Today, I have a number of subjects to talk about. The Trade War with China seems to be a priority every week. The Congress passed a bill with overwhelming support criticizing China for human rights abuse. Yes, they have been criticized before for human rights violations, but this is new. This is China’s interference in Hong Kong riots. Our Congress expects President Trump to sign the bill. But if he does, that could blow up any hope of getting our trade conflict fixed any time soon. China does not welcome U.S. criticism. President Trump has not said if he would sign the bill. He called the Hong Kong unrest a “complicating factor” in their negotiations. It’s never easy.
Turn to Europe. They have offered to drop all of their non-tariff barriers on our auto sales to them. Terrific — but what about our farm products?
USDA has announced more trade aid payments for our farmers to help cover the cost of the trade war. On first look you could say, that’s good. The ag industry has suffered too much. But this generous precedent could be a problem in the future. A word of caution comes from Joseph Glauber, the former USDA Chief Economist. “Don’t expect this in the future.”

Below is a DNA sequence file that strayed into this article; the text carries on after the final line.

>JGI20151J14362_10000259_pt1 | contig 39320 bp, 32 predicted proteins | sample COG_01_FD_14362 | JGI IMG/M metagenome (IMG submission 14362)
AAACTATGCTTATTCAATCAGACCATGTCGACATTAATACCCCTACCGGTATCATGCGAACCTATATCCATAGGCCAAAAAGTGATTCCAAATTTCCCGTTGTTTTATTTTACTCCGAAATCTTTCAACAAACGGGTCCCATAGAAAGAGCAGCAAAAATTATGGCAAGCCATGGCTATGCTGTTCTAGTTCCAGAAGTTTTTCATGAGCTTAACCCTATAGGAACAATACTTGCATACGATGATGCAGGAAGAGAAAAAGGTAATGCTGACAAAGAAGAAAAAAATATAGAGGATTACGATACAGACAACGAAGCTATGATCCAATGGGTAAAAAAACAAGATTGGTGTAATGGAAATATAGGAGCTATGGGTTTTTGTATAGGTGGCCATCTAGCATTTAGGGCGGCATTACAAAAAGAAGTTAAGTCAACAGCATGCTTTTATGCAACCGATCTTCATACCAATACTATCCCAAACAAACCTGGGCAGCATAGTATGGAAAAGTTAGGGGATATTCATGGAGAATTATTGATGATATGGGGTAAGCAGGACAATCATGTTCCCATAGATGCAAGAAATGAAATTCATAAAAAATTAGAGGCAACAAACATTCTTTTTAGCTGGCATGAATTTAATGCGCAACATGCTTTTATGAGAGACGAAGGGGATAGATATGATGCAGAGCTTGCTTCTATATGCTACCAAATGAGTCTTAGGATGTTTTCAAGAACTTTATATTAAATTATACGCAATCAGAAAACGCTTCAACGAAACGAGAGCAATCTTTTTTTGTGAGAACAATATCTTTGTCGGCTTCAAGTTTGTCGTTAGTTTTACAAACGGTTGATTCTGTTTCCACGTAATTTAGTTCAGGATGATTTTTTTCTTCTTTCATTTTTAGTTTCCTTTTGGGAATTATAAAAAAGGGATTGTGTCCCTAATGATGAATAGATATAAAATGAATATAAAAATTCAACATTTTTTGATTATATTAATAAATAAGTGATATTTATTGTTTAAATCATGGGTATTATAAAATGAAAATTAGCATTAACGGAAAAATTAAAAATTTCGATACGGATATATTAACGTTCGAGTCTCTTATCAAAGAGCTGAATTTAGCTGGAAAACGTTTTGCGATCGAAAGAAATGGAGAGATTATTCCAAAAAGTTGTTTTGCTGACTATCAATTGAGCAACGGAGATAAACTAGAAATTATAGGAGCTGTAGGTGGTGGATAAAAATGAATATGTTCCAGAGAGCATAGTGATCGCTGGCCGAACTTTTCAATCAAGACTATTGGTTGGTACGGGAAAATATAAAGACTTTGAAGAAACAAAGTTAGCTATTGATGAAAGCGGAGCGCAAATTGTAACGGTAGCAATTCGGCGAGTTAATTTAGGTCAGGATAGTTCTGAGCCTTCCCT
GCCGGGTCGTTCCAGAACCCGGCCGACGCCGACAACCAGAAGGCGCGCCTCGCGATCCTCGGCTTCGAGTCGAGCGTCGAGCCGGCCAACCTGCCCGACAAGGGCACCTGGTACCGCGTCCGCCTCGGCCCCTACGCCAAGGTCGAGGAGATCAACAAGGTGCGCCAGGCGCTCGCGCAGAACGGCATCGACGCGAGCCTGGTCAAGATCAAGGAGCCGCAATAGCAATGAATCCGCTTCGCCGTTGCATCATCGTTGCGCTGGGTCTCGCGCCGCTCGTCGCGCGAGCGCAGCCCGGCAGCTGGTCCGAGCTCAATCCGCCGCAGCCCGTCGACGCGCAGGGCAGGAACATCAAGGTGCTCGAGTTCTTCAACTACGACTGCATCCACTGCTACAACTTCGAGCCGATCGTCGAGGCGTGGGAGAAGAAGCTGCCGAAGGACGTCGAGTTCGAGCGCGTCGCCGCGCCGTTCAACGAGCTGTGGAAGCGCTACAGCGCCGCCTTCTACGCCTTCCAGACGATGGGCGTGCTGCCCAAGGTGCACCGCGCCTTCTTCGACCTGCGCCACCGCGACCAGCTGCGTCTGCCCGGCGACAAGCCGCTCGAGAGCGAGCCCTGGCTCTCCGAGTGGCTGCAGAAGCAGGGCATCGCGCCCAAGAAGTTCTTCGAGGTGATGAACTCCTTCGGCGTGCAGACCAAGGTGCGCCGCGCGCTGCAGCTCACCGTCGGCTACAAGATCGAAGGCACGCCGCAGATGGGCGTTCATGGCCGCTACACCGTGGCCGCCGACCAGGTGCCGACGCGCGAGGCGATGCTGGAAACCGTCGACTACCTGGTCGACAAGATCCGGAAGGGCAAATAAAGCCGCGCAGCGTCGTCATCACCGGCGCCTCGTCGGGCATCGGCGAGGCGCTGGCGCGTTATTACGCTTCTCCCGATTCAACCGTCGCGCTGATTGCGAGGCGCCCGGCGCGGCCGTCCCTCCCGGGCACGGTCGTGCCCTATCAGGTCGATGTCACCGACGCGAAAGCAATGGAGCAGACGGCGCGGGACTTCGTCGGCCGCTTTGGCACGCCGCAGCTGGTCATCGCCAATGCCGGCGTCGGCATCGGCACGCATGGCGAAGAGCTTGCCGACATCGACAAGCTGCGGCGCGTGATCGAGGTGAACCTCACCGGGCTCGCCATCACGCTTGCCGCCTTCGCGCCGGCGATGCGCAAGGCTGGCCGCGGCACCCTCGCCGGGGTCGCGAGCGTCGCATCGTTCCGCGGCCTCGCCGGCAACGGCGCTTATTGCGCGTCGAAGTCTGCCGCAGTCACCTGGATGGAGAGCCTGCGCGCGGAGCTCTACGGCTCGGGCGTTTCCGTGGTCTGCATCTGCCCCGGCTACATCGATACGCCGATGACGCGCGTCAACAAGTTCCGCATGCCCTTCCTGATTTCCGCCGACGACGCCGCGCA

When I step back and think about the rollercoaster ride the farming business has experienced, I am thankful that I have been able to hold on. We can’t control our prices, or the weather.
Sometimes the government will do something unanticipated that will hurt our markets, and then Uncle Sam will reach out with a helping hand. So, with this year’s crop in the bin, I look out to 2020. It could be a great year, or it could be a disaster.
As we celebrate Thanksgiving this week, it makes us think about our lives. We should be grateful that we live in America. Look at the rest of the world — wars and conflict in the Middle East, hunger in Africa. Our economy is booming, unemployment is at a record low. According to the American Farm Bureau our Thanksgiving dinner didn’t cost any more this year than last year. That’s a bargain. Thank you, God!
Until next week, this John Block reporting from Washington, D.C. If you would like to review my radio shows going back more than 20 years, just go on-line to www.johnblockreports.com.